You have opted for a quality system within your company. Setting up and implementing this system took time and effort. The audit was successful, yet it still feels like something is missing. That feeling may stem from the fact that a food safety culture is lacking.
Food safety culture is a comprehensive term. The meaning cannot be put into one sentence. Culture is more than a concept; it comprises the norms and values of an organisation and how these are expressed in the organisation.
One definition of culture is that of Brian Chesky, CEO and head of Community at Airbnb: “Culture is simply a shared way of doing something with passion”. According to this definition, food safety is a reflection of the collective behaviours, norms and values in order to optimise food safety. This culture is visible in the workplace and fans out across every layer of the organisation.
Generally speaking, food safety is a difficult concept for quality managers. It is abstract, not immediately demonstrable and difficult to inspect. Yet it is becoming increasingly important. Every employee of a food company bears responsibility, to a certain degree, for the preparation and/or marketing of safe food. In addition to this ‘own’ responsibility, food safety is also a collective goal. This is where culture comes in: creating solidarity to realise a higher (quality) level. The quality manager plays an important role in this process.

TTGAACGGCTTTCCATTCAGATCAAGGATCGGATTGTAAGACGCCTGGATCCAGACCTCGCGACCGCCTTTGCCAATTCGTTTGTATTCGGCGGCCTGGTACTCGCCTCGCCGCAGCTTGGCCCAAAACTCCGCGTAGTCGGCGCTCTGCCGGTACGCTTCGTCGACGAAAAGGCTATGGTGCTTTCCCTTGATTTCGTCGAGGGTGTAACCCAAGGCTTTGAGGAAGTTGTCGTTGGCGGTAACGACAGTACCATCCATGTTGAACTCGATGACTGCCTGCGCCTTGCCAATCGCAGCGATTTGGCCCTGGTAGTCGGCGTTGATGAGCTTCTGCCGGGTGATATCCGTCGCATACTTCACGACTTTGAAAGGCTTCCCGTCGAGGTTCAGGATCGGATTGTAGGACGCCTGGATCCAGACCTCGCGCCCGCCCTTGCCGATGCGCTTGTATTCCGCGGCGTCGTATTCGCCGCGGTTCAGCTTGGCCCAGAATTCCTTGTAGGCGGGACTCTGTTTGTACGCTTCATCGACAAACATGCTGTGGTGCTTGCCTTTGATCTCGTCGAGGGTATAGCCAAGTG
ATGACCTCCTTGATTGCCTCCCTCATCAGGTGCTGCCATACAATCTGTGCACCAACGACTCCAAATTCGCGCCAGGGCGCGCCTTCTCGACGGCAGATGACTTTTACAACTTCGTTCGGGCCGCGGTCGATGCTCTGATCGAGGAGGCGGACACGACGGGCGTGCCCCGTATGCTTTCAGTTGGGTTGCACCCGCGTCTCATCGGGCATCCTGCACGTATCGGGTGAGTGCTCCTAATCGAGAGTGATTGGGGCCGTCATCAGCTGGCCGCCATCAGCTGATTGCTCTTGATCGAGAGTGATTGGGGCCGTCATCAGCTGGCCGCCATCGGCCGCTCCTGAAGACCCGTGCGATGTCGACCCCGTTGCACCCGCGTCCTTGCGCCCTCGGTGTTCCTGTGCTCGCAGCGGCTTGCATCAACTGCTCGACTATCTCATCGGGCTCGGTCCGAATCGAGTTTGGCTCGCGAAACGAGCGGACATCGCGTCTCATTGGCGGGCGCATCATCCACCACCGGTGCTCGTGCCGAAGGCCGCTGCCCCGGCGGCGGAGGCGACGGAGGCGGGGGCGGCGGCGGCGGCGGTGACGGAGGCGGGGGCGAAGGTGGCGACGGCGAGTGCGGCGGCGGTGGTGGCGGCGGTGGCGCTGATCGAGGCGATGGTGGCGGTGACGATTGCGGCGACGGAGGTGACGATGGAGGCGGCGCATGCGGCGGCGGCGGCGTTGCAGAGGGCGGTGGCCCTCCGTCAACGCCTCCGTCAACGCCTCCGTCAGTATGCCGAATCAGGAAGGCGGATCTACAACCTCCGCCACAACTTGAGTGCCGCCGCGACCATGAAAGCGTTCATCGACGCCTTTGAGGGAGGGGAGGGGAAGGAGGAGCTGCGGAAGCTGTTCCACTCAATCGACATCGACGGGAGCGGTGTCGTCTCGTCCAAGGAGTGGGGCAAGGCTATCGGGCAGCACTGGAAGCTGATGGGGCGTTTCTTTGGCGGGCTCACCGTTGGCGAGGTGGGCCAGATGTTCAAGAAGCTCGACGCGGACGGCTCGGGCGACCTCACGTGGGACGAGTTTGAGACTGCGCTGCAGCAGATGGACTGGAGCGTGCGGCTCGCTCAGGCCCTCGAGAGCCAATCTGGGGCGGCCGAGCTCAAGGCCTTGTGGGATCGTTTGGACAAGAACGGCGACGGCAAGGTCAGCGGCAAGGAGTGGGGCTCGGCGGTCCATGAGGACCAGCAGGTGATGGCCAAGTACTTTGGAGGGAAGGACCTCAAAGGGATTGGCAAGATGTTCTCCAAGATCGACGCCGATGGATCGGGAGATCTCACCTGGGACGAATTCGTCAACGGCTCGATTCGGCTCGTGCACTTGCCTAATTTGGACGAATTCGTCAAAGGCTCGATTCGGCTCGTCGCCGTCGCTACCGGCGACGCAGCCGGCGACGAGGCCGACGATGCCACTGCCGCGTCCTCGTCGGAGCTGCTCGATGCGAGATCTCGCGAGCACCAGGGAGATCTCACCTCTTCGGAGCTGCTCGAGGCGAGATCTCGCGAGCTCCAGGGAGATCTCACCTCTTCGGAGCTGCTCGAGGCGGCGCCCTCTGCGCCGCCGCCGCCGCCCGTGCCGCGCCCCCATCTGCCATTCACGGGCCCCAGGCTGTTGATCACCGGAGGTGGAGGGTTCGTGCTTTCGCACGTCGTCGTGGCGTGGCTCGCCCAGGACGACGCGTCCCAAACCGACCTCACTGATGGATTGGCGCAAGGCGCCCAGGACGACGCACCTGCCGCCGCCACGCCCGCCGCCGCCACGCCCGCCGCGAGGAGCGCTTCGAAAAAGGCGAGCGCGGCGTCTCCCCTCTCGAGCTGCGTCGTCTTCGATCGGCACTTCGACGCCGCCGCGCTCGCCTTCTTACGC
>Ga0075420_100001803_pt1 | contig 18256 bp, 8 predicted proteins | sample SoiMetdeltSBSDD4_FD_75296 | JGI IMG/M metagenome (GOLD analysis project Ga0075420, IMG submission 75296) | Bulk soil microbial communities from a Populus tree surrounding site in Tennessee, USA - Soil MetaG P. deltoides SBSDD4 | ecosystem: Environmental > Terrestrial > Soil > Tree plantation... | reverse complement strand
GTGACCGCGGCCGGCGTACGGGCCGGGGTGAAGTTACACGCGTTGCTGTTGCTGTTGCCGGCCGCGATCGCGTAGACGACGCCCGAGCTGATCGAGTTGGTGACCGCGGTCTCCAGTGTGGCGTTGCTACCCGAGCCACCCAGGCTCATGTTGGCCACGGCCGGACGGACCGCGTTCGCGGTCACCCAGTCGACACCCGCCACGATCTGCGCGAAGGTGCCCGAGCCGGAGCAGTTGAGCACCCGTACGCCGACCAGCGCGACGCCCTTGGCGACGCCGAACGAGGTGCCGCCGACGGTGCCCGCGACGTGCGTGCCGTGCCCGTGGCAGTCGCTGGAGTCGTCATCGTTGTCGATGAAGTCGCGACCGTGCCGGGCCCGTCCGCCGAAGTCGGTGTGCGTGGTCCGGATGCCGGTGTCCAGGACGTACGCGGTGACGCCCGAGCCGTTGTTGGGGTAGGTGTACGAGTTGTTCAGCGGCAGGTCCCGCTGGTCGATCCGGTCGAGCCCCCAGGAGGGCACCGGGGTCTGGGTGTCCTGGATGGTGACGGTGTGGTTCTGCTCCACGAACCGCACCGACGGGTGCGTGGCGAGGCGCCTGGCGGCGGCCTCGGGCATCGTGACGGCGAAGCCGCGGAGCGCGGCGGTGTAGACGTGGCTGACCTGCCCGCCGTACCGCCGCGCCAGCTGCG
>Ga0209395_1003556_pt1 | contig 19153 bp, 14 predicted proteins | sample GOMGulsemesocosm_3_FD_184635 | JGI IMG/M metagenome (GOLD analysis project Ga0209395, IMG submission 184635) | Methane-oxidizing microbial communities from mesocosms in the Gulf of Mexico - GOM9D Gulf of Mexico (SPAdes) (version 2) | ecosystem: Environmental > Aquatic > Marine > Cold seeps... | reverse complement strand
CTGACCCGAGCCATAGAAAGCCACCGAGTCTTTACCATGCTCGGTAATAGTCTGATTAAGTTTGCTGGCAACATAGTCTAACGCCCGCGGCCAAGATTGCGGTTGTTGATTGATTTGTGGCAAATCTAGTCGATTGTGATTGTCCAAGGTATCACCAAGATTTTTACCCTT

A corporate culture in which food safety has been anchored contributes to the prevention of disaster scenarios. More and more often, the media is informing consumers of major food recalls. Food awareness and the importance of safe food is becoming increasingly important to the consumer. It is therefore advisable to invest in food safety.
A food safety culture starts with the commitment and awareness of each and every employee. A certification for a high quality standard brings your quality system to a higher level. If you simultaneously put energy into creating awareness of the importance of safe food, then you will create a sustainable quality system. This will make the quality system a constant factor within the organisation, even when supervision is lacking.
Leading companies in the sphere of food safety cultures exude reliability to the public. This can lead to commercial success.
It is the task of the management to design, roll out and maintain the frameworks for this culture. The management is the driving force behind company policy and the corresponding norms and values. Culture will expand further from the top layer to the other layers in the company. It is important to involve all of the employees in the implementation of a corporate culture. For example, the middle-level management can provide support in the sphere of communication and direction and can anticipate on behaviour and change.
In order to inspire and motivate employees, it is advisable that managers ensure that their efforts for food safety are visible on a daily basis, both minor as well as major efforts. Sharing the company vision will contribute to this as well.
Creating a food safety culture is complicated. It is all about a collective goal, a way of thinking and behaving that goes beyond a mere certification. The ultimate goal of a food professional is creating a food safetyculture – not a food safety standard.